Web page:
World's worst computer virus infects 1 in 17 e-mails

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The Independent Online

The worst e-mail virus ever hit computers around the world yesterday as American spammers succeeded at one stage in infecting one in every 17 messages on the internet.

The SoBig-F virus affects Windows PCs, making them covertly download a program that turns the machine into a "zombie", allowing spammers to take control of it.

Dozens of copies of the virus are then sent via e-mail to addresses culled from the infected PC's files. The number of e-mails generated suggests that millions of PCs have potentially been infected. Users are likely to face even more unsolicited spam in coming days.

Steve Linford, chief executive of the London-based anti-spam organisation Spamhaus, said: "It's the most destructive thing we've ever seen. It's causing havoc on the Net."

He said that the greatest threat from SoBig lies ahead, because the spammers who commissioned it use the "zombie" network created from infected machines to send out even more spam e-mails and even to attack organisations or networks.

"The problem is that the people who are being infected are home users or small offices with broadband connections, who are using Microsoft Windows, and because there's so many of them this [virus] has infected far more than any previous one."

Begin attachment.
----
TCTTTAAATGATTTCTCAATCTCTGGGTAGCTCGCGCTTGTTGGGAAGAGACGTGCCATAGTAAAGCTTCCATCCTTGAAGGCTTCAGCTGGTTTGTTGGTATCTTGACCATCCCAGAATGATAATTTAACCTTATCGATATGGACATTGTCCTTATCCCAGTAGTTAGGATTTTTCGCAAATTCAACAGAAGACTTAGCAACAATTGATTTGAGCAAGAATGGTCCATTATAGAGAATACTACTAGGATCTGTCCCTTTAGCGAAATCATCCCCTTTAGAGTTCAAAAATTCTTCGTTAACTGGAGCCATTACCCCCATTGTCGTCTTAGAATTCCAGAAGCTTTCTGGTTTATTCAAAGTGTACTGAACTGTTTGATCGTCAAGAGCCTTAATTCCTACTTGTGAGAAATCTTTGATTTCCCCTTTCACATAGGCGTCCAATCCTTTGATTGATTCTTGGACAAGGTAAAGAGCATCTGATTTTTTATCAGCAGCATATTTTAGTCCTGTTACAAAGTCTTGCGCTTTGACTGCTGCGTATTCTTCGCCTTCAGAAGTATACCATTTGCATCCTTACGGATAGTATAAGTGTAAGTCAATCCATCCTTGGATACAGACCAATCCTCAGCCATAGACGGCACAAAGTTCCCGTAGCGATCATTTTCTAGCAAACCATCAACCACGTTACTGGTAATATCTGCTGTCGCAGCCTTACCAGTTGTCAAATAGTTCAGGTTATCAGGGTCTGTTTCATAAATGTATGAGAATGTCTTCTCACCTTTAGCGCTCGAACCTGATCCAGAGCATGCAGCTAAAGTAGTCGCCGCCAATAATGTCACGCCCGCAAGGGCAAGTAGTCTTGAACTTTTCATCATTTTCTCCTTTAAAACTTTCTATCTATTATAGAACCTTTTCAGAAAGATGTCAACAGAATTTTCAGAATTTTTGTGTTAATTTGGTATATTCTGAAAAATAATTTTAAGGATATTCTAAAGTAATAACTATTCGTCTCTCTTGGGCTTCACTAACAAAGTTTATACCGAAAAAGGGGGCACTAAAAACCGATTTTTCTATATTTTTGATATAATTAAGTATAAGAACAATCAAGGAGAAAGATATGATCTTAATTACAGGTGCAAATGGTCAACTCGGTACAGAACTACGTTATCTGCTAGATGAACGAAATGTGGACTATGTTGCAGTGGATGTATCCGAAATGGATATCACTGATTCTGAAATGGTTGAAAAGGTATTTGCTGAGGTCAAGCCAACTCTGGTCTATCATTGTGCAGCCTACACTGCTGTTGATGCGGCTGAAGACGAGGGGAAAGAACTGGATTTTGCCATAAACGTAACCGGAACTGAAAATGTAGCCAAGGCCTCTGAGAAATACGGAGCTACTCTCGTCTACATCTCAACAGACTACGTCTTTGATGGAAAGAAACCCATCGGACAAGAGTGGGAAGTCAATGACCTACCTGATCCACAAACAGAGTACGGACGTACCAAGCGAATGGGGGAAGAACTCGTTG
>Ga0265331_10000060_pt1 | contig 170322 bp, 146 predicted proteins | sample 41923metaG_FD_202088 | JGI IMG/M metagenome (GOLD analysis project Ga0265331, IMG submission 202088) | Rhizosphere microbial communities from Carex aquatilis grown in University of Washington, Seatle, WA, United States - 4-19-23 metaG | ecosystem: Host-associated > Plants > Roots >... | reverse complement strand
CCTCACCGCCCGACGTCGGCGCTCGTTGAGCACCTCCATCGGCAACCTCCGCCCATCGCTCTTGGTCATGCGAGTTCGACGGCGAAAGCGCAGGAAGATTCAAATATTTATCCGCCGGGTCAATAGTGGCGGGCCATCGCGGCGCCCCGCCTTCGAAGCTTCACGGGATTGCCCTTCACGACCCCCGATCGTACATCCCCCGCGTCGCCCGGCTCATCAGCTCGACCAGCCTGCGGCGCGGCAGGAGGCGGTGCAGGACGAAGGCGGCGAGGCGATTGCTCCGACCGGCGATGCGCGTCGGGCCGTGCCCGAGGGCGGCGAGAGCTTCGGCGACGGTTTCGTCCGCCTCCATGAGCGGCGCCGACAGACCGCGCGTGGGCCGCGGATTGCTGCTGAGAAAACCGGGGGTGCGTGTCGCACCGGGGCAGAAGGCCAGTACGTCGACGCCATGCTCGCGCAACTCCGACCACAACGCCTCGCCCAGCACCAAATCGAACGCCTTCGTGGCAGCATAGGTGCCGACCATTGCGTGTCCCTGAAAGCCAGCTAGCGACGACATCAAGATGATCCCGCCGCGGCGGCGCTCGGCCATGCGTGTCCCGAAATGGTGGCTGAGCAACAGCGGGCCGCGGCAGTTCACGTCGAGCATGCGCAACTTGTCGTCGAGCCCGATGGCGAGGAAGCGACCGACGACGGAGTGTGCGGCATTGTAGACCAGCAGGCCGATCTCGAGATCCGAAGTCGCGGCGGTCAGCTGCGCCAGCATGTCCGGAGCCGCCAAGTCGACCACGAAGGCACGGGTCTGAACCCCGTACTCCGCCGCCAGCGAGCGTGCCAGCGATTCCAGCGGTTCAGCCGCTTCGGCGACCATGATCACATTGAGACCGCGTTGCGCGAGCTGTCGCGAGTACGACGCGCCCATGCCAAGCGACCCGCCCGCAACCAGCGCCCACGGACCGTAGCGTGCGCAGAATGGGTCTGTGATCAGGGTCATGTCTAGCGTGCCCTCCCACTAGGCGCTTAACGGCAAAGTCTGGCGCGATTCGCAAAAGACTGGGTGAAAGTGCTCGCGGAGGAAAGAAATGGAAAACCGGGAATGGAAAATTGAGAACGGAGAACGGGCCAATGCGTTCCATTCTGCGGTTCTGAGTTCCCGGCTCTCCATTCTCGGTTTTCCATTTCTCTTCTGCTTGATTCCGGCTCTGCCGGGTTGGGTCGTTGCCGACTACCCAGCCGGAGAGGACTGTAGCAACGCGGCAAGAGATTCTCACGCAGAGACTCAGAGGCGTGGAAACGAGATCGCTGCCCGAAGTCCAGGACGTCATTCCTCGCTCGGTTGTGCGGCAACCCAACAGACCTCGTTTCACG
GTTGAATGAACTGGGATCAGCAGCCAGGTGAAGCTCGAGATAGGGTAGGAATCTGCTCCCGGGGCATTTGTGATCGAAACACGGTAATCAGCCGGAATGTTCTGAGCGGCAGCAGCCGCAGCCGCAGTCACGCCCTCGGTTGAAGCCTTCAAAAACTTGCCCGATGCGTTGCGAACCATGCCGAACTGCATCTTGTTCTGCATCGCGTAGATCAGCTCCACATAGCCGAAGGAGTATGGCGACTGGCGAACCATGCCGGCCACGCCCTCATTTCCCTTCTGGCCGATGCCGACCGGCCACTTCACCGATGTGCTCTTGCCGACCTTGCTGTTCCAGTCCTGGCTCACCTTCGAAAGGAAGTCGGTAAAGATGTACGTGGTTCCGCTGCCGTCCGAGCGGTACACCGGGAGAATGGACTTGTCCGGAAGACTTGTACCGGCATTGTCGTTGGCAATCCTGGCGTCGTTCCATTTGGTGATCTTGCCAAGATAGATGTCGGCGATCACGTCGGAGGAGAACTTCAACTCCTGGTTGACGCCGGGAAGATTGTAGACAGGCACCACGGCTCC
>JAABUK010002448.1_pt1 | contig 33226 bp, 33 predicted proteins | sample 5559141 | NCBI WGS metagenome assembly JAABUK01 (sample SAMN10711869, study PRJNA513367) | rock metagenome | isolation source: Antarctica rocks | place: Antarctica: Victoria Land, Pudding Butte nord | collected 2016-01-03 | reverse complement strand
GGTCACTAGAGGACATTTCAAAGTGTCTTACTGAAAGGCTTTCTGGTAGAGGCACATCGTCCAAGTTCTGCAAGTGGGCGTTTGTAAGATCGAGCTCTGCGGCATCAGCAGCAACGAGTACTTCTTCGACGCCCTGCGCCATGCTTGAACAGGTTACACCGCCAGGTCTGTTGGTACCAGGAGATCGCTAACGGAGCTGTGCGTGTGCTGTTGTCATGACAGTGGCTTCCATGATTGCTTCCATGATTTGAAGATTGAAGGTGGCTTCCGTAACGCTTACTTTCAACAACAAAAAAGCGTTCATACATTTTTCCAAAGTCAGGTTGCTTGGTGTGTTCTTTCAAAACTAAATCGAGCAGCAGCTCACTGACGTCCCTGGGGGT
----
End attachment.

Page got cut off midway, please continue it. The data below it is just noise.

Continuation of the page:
He said that anyone taking control of the "zombie" network would be able to attack government or military computer networks, simply by telling them to try to connect to them.

"That would suck up all the bandwidth to them," he said. Mr Linford paid grudging respect to the author of the virus. "It's incredibly well-written," he said. "It's very very small but ... it can send dozens of messages. And it's going like wildfire."

Spamhaus believes that American spammers who want to send out more messages commissioned a programmer to write the virus, which has appeared in different variants since January 2003. The problem of the number of e-mails generated by SoBig-F was magnified by automated e-mail systems which sent out warnings every time they received a copy of the infected e-mail.

Because the virus fakes its source, each automated message was sent to an innocent user. "Those are really daft," said Graham Cluley, senior technology consultant at the antivirus company Sophos. "They're sending it to the wrong person, which causes them to think they're infected, and it generates more e-mail."

But he noted that the volume of infected e-mails was causing problems even for companies with safeguards in place.

"Even if you are stopping those e-mails at the gate, if you're receiving 2,000 copies of SoBig and one useful e-mail your system has to crunch through the 2,000 rubbish ones to find the single good one." SoBig-F has spread much faster than any other e-mail virus, including the "Love Bug" released by a programmer in the Philippines in April 2000.

"The past week and a half has been a worm war during which we've not got much sleep. I think this latest one should be called SoHumungous - the amount of e-mail traffic it's generated has been huge," said Mr Cluley.

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